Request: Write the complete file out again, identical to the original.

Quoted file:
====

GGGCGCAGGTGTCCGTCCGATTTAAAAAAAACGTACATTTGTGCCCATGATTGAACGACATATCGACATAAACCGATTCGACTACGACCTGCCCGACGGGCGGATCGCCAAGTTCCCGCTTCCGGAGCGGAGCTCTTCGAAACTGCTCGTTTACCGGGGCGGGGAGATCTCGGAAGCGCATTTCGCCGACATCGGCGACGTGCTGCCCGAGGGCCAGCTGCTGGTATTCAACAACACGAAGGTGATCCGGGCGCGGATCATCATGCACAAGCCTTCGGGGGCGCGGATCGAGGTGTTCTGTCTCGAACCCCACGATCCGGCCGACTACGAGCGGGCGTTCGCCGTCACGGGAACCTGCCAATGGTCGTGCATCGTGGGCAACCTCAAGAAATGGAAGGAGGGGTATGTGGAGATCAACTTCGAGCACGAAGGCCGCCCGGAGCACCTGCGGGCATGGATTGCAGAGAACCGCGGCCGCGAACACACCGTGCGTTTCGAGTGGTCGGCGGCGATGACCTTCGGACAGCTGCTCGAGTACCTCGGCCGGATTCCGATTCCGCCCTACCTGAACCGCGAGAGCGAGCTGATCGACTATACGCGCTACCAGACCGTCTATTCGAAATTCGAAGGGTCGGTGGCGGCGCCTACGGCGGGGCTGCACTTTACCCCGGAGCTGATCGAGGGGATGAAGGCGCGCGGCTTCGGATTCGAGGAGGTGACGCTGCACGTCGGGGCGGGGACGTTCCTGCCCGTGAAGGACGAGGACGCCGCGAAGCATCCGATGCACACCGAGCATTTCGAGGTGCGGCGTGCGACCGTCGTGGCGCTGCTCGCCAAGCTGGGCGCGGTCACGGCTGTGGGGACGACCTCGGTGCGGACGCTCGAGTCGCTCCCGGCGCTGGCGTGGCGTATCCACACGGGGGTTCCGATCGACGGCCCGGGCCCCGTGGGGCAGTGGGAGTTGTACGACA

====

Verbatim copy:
GGGCGCAGGTGTCCGTCCGATTTAAAAAAAACGTACATTTGTGCCCATGATTGAACGACATATCGACATAAACCGATTCGACTACGACCTGCCCGACGGGCGGATCGCCAAGTTCCCGCTTCCGGAGCGGAGCTCTTCGAAACTGCTCGTTTACCGGGGCGGGGAGATCTCGGAAGCGCATTTCGCCGACATCGGCGACGTGCTGCCCGAGGGCCAGCTGCTGGTATTCAACAACACGAAGGTGATCCGGGCGCGGATCATCATGCACAAGCCTTCGGGGGCGCGGATCGAGGTGTTCTGTCTCGAACCCCACGATCCGGCCGACTACGAGCGGGCGTTCGCCGTCACGGGAACCTGCCAATGGTCGTGCATCGTGGGCAACCTCAAGAAATGGAAGGAGGGGTATGTGGAGATCAACTTCGAGCACGAAGGCCGCCCGGAGCACCTGCGGGCATGGATTGCAGAGAACCGCGGCCGCGAACACACCGTGCGTTTCGAGTGGTCGGCGGCGATGACCTTCGGACAGCTGCTCGAGTACCTCGGCCGGATTCCGATTCCGCCCTACCTGAACCGCGAGAGCGAGCTGATCGACTATACGCGCTACCAGACCGTCTATTCGAAATTCGAAGGGTCGGTGGCGGCGCCTACGGCGGGGCTGCACTTTACCCCGGAGCTGATCGAGGGGATGAAGGCGCGCGGCTTCGGATTCGAGGAGGTGACGCTGCACGTCGGGGCGGGGACGTTCCTGCCCGTGAAGGACGAGGACGCCGCGAAGCATCCGATGCACACCGAGCATTTCGAGGTGCGGCGTGCGACCGTCGTGGCGCTGCTCGCCAAGCTGGGCGCGGTCACGGCTGTGGGGACGACCTCGGTGCGGACGCTCGAGTCGCTCCCGGCGCTGGCGTGGCGTATCCACACGGGGGTTCCGATCGACGGCCCGGGCCCCGTGGGGCAGTGGGAGTTGTACGACA